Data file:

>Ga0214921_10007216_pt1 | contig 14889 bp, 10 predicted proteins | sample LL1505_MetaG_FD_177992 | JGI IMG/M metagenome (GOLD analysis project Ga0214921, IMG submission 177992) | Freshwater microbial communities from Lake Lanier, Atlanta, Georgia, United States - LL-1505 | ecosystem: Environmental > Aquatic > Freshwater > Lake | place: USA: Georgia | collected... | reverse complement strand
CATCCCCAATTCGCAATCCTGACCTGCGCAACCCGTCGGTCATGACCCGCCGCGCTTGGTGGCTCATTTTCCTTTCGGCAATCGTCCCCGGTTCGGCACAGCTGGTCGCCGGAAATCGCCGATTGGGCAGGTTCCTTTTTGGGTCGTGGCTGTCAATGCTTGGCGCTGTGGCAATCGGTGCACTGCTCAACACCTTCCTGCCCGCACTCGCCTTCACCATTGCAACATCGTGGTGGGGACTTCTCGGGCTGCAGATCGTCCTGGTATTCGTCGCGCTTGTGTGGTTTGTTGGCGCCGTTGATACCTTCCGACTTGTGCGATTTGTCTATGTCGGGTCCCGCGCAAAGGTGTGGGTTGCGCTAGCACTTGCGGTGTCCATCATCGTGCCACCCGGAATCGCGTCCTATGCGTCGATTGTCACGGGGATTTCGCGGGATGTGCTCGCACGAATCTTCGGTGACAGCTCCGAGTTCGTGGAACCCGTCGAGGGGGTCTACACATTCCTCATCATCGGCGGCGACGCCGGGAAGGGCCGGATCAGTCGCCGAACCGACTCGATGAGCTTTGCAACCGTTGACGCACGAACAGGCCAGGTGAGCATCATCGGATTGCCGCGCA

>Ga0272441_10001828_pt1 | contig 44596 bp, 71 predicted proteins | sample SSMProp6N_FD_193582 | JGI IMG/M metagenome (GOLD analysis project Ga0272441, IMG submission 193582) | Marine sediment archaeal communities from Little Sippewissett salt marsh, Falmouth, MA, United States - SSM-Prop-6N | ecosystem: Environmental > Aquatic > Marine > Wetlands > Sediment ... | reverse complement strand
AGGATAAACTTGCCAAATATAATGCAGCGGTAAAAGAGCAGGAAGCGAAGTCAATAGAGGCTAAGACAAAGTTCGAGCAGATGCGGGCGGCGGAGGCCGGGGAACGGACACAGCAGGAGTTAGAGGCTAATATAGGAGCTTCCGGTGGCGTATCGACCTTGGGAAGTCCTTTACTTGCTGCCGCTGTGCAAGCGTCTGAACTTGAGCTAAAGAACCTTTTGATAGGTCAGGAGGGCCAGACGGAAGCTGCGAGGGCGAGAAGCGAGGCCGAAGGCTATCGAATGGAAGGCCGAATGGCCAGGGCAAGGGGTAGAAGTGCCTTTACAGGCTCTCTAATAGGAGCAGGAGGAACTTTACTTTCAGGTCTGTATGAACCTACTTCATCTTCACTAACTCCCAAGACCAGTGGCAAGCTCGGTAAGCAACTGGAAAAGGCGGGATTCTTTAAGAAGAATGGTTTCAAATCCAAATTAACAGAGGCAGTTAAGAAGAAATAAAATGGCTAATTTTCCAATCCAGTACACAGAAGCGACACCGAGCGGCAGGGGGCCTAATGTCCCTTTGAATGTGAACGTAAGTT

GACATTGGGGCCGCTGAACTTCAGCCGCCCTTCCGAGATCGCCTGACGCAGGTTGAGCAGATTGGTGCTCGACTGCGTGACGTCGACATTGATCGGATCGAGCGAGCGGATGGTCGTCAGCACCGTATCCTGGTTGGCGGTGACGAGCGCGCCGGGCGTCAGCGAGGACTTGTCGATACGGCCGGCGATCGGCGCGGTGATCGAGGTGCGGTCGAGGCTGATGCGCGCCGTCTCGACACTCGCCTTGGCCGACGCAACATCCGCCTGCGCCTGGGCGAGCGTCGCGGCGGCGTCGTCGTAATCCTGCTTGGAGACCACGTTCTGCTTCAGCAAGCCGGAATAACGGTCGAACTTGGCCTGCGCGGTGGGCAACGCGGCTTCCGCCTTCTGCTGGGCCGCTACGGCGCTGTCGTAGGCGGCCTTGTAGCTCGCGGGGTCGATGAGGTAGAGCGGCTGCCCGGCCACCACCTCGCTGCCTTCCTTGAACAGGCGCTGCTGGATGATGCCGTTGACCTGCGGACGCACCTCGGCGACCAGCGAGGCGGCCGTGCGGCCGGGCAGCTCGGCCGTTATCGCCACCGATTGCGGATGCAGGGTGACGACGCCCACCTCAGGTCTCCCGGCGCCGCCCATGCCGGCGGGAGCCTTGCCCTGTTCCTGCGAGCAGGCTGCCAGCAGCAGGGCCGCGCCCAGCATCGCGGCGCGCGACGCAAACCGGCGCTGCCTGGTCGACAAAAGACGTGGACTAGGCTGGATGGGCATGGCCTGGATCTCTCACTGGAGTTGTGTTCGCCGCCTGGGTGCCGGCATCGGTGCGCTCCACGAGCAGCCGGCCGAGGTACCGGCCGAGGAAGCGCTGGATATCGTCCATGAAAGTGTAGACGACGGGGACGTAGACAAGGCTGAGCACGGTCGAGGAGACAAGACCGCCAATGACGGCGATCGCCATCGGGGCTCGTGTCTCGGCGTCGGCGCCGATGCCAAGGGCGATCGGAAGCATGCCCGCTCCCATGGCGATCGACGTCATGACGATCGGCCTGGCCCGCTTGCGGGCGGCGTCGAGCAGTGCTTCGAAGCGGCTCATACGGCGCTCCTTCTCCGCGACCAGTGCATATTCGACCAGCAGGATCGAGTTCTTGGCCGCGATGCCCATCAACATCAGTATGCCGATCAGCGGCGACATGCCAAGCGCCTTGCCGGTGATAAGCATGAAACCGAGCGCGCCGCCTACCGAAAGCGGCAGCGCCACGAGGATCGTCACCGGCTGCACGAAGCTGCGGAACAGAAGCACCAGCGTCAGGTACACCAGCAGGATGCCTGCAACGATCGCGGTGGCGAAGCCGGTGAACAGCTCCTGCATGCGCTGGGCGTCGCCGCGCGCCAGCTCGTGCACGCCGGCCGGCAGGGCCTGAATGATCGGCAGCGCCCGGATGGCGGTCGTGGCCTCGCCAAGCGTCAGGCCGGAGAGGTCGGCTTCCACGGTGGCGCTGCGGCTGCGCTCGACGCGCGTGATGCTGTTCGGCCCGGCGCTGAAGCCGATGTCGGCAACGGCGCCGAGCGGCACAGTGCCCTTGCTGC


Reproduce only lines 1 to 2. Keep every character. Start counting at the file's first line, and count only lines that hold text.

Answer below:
>Ga0214921_10007216_pt1 | contig 14889 bp, 10 predicted proteins | sample LL1505_MetaG_FD_177992 | JGI IMG/M metagenome (GOLD analysis project Ga0214921, IMG submission 177992) | Freshwater microbial communities from Lake Lanier, Atlanta, Georgia, United States - LL-1505 | ecosystem: Environmental > Aquatic > Freshwater > Lake | place: USA: Georgia | collected... | reverse complement strand
CATCCCCAATTCGCAATCCTGACCTGCGCAACCCGTCGGTCATGACCCGCCGCGCTTGGTGGCTCATTTTCCTTTCGGCAATCGTCCCCGGTTCGGCACAGCTGGTCGCCGGAAATCGCCGATTGGGCAGGTTCCTTTTTGGGTCGTGGCTGTCAATGCTTGGCGCTGTGGCAATCGGTGCACTGCTCAACACCTTCCTGCCCGCACTCGCCTTCACCATTGCAACATCGTGGTGGGGACTTCTCGGGCTGCAGATCGTCCTGGTATTCGTCGCGCTTGTGTGGTTTGTTGGCGCCGTTGATACCTTCCGACTTGTGCGATTTGTCTATGTCGGGTCCCGCGCAAAGGTGTGGGTTGCGCTAGCACTTGCGGTGTCCATCATCGTGCCACCCGGAATCGCGTCCTATGCGTCGATTGTCACGGGGATTTCGCGGGATGTGCTCGCACGAATCTTCGGTGACAGCTCCGAGTTCGTGGAACCCGTCGAGGGGGTCTACACATTCCTCATCATCGGCGGCGACGCCGGGAAGGGCCGGATCAGTCGCCGAACCGACTCGATGAGCTTTGCAACCGTTGACGCACGAACAGGCCAGGTGAGCATCATCGGATTGCCGCGCA